GO7.00007: Coherent and Turbulent Fluctuation Dynamics in a Linear Magnetized Plasma with Biasing Tiiffany Desjardins, Mark Gilmore, Dustin Fisher, Jose-Miguel Reynolds-Barredo The Helicon-Cathode (HelCat) Device at the University of New Mexico is a linear plasma device that exhibits a wide range of plasma dynamics. HelCat has intrinsic fluctuations that vary from coherent to fully turbulent, depending on variables such as magnetic field strength, source power, and neutral background fill. In addition, biased grid and ring electrodes are found to strongly affect the fluctuation dynamics. A detailed study of the transition from a coherent state to a fully turbulent states with the variation of operating parameters and electrode bias is underway. It is seen that with increased magnetic field, fluctuation mode and character changes, and the plasma may become chaotic, before becoming turbulent. With biasing, it is possible to fully suppress instabilities and in some cases excite new ones. In addition to experimental measurements, a linear eigenmode solver is used to accurately identify the instabilities resent. A basic overview of results and analysis will be presented. [Preview Abstract] |
Tuesday, October 28, 2014 10:54AM - 11:06AM |
GO7.00008: On the validity of drift-reduced plasma fluid models Jarrod Leddy, Ben Dudson, Michele Romanelli Fluid approximations are often used in the simulation of plasmas to reduce the dimensionality of the system from the full kinetic description. A further simplification can be made to reduce the full velocity vector field in the Braginskii equations to parallel velocity and parallel vorticity by taking the curl of the velocity equation. This so-called drift-reduced simplification assumes small drift velocities perpendicular to the magnetic field lines. The Hazeltine 4-field model makes use of this reduction and assumes an isothermal plasma minimising the full fluid equations to solve for pressure, poloidal flux, parallel velocity, and parallel vorticity. This model has been implemented using the BOUT$++$ framework and benchmarked against the full Braginskii code CENTORI. It was predicted that as gradients and drives were increased, the resulting increase in drift velocities would render the model inaccurate; however, initial results indicate that linear growth rates continue to match analytical values. Further study will reveal how the nonlinear behaviour is affected in this regime. [Preview Abstract] |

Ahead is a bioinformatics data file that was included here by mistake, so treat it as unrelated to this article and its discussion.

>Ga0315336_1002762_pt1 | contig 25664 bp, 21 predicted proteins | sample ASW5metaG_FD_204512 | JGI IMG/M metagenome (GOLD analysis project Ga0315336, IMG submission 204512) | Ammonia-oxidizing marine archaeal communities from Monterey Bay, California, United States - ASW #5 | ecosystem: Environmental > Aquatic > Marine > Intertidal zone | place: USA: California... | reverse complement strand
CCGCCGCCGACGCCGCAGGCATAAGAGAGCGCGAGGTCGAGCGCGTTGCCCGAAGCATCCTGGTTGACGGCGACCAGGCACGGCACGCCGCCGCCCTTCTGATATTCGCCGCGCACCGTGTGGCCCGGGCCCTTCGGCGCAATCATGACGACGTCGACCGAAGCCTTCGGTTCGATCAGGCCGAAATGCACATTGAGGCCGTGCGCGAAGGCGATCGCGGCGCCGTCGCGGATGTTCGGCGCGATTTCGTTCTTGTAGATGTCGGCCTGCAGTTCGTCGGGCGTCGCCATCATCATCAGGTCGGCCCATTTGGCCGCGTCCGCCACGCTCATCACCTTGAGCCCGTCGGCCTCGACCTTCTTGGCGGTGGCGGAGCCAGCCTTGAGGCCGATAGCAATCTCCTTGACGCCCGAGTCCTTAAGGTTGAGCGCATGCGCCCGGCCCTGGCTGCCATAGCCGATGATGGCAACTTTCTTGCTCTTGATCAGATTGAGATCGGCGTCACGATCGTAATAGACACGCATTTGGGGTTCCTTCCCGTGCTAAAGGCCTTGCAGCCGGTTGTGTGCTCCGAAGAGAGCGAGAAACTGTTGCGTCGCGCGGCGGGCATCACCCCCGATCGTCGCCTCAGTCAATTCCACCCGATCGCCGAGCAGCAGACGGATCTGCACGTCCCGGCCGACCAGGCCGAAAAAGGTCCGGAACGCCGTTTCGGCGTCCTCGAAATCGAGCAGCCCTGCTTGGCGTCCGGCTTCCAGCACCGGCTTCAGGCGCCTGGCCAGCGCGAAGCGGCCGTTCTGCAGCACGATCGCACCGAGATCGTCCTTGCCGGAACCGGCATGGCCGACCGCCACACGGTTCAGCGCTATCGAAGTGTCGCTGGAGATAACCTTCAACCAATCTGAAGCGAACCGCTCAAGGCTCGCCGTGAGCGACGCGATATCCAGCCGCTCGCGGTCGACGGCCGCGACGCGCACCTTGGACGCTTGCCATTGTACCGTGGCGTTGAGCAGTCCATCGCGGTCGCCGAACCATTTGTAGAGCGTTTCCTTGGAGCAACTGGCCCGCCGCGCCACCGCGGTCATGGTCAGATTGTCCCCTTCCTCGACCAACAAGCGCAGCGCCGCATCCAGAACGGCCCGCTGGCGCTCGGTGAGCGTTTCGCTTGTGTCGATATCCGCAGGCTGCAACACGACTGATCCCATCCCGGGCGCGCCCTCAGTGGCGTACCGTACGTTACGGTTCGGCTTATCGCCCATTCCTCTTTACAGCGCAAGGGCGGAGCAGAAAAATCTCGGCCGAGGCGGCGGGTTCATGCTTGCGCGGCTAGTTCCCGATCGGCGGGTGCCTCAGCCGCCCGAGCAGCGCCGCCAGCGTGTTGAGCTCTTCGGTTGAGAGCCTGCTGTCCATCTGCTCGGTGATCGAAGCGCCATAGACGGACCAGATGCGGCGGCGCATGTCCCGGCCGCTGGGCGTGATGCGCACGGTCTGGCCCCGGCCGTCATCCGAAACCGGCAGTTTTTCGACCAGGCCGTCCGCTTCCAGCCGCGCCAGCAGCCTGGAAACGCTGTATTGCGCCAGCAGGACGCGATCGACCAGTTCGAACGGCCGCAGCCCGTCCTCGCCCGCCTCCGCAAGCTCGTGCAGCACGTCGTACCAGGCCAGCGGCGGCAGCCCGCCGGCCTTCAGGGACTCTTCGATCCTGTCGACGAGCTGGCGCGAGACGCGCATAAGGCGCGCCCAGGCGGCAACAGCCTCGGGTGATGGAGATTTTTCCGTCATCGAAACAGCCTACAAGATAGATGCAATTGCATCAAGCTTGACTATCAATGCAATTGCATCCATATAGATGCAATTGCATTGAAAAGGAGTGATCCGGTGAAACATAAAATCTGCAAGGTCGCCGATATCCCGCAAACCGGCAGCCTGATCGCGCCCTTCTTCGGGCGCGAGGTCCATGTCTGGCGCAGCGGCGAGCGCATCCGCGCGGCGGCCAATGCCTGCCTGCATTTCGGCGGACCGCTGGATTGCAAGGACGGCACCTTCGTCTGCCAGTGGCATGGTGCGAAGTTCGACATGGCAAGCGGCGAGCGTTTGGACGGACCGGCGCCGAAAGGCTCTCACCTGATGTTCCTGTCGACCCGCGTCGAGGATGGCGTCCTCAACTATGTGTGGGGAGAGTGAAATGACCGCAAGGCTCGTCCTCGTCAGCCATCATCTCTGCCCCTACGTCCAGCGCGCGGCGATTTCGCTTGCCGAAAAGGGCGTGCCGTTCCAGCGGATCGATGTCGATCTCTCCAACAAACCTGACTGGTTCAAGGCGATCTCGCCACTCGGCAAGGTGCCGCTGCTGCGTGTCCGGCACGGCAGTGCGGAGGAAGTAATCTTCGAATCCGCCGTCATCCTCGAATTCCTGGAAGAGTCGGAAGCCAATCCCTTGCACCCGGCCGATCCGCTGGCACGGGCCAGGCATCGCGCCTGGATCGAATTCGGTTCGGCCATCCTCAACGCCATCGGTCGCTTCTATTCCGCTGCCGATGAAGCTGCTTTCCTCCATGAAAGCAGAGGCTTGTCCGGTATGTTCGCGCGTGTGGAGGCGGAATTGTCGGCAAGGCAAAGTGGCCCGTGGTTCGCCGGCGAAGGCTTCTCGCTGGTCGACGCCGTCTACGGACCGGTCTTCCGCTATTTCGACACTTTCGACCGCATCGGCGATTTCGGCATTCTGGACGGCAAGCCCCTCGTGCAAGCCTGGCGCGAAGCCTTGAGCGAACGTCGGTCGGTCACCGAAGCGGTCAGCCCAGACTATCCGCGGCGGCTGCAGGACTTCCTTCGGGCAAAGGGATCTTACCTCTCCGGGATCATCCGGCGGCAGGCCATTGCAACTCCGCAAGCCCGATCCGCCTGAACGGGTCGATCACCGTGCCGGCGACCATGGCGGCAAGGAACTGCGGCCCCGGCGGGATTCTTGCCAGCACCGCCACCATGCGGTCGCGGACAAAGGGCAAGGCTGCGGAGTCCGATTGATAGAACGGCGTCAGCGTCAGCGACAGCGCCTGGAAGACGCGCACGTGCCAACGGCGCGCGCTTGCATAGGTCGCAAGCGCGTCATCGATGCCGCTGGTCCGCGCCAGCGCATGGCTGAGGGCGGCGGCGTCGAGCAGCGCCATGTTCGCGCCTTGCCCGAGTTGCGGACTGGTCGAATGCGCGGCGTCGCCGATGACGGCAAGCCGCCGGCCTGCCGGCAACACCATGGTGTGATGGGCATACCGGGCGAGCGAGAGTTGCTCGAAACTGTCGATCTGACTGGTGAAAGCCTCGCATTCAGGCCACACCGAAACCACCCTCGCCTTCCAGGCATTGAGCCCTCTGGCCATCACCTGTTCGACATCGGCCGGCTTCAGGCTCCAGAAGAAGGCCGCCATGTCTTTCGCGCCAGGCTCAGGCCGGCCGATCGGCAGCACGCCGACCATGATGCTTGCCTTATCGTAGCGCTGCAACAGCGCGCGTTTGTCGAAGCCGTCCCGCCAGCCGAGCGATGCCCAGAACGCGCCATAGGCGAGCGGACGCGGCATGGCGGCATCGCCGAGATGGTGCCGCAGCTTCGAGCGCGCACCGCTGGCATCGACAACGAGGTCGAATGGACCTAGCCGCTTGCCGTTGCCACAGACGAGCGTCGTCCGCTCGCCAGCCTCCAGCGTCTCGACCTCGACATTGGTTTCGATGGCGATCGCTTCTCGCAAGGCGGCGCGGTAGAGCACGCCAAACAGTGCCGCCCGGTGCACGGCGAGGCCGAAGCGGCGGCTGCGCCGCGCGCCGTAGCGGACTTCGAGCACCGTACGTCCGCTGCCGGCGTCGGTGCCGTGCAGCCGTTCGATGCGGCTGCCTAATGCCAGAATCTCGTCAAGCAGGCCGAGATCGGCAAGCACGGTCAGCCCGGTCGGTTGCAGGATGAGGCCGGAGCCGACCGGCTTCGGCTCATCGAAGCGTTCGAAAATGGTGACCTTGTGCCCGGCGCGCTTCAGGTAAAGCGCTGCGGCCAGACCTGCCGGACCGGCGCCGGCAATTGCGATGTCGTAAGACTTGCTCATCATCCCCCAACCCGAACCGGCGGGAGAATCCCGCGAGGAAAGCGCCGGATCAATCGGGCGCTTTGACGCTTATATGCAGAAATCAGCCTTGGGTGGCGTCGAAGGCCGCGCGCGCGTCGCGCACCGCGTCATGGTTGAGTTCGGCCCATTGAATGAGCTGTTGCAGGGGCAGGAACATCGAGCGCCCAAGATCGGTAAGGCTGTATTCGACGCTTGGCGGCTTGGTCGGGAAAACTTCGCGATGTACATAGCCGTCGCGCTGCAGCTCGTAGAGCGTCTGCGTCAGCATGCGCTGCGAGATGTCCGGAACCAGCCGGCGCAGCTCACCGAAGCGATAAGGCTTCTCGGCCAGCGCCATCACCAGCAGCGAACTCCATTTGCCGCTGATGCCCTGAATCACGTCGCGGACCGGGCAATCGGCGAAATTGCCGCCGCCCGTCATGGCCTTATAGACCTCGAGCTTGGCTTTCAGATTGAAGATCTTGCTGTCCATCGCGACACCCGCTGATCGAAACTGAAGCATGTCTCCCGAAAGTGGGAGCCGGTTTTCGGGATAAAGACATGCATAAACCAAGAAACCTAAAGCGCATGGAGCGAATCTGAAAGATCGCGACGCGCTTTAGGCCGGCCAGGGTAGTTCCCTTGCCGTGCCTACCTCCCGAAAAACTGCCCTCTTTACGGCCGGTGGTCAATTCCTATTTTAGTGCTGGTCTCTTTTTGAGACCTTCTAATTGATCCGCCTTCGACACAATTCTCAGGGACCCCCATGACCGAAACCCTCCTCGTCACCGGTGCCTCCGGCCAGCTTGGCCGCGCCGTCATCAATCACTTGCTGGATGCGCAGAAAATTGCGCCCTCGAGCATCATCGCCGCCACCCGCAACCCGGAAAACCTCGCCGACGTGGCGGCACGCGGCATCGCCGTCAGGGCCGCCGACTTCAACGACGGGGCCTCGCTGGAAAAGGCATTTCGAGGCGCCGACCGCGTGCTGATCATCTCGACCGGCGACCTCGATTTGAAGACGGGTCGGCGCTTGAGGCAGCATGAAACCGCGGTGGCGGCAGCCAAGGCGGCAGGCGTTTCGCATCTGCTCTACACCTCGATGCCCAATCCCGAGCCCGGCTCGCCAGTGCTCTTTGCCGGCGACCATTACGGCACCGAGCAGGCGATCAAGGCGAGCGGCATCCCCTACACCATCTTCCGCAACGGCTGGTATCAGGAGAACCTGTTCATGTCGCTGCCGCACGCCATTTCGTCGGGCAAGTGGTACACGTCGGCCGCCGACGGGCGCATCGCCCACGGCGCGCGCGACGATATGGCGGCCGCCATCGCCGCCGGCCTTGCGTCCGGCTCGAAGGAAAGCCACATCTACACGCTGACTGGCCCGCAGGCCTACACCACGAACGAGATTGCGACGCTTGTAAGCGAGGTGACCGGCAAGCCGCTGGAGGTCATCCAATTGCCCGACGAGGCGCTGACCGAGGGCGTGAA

Tuesday, October 28, 2014 11:06AM - 11:18AM |
GO7.00009: Can time-spectral methods improve turbulence modelling? Jan Scheffel In computational fusion physics, the widely separated time and space scales often demand extremely long computer simulations and vast memory resources, using finite time steps. Gyrokinetic turbulence modelling at high Reynolds or Lundquist numbers may be allocated millions of CPU hours for parallel processing on supercomputers. It is thus worthwhile to explore new avenues that may alleviate requirements on computer power. Indeed, time-stepping may be completely avoided for initial-value problems. In the recently developed Generalized Weighted Residual Method GWRM [1], temporal, spatial and parameter domains are all handled using a solution ansatz in the form of a sum of Chebyshev polynomials. The coefficients of the ansatz are determined using a weighted residual method for which a new efficient equation solver has been developed [2]. In addition, the temporal and spatial computational region has been successfully treated using subdomain methods in a number of test problems, more efficiently than relevant finite difference methods. The GWRM, however, relies on solution of linear systems of equations in each subdomain, and memory requirement is an issue. In this presentation we will discuss recent subdomain approaches for efficient and convergent modelling of drift-wave turbulence. \\[4pt] [1] Scheffel J, Partial Differential Equations: Theory, Analysis and Applications (Nova Science Publishers) p 1-49, 2011. \\[0pt] [2] Scheffel J and H{\aa}kansson C, Appl. Numer. Math. 59(2009)2430. [Preview Abstract] |
Tuesday, October 28, 2014 11:18AM - 11:30AM |
GO7.00010: Chaotic motion of charged particles in toroidal magnetic configurations Xavier Leoncini, Benjamin Cambon, Michel Vittot, Remi Dumont, Xavier Garbet We study the motion of a charged particle in a toroidal magnetic field and discuss its chaotic nature. First considering an idealized magnetic configuration, we add a non generic perturbation corresponding to a magnetic ripple, breaking one of the invariant of the motion. Chaotic motion is then observed and opens questions about the link between chaos of magnetic field lines and chaos of particle trajectories. Second, we return to an axi-symmetric configuration and tune the safety factor (magnetic configuration) in order to recover chaotic motion. In this last setting with two constants of the motion, the presence of chaos implies that no third global constant exists. We are facing a mixed phase space with both regular and chaotic regions and point out the difficulties in performing a global reduction such as gyrokinetics. [Preview Abstract] |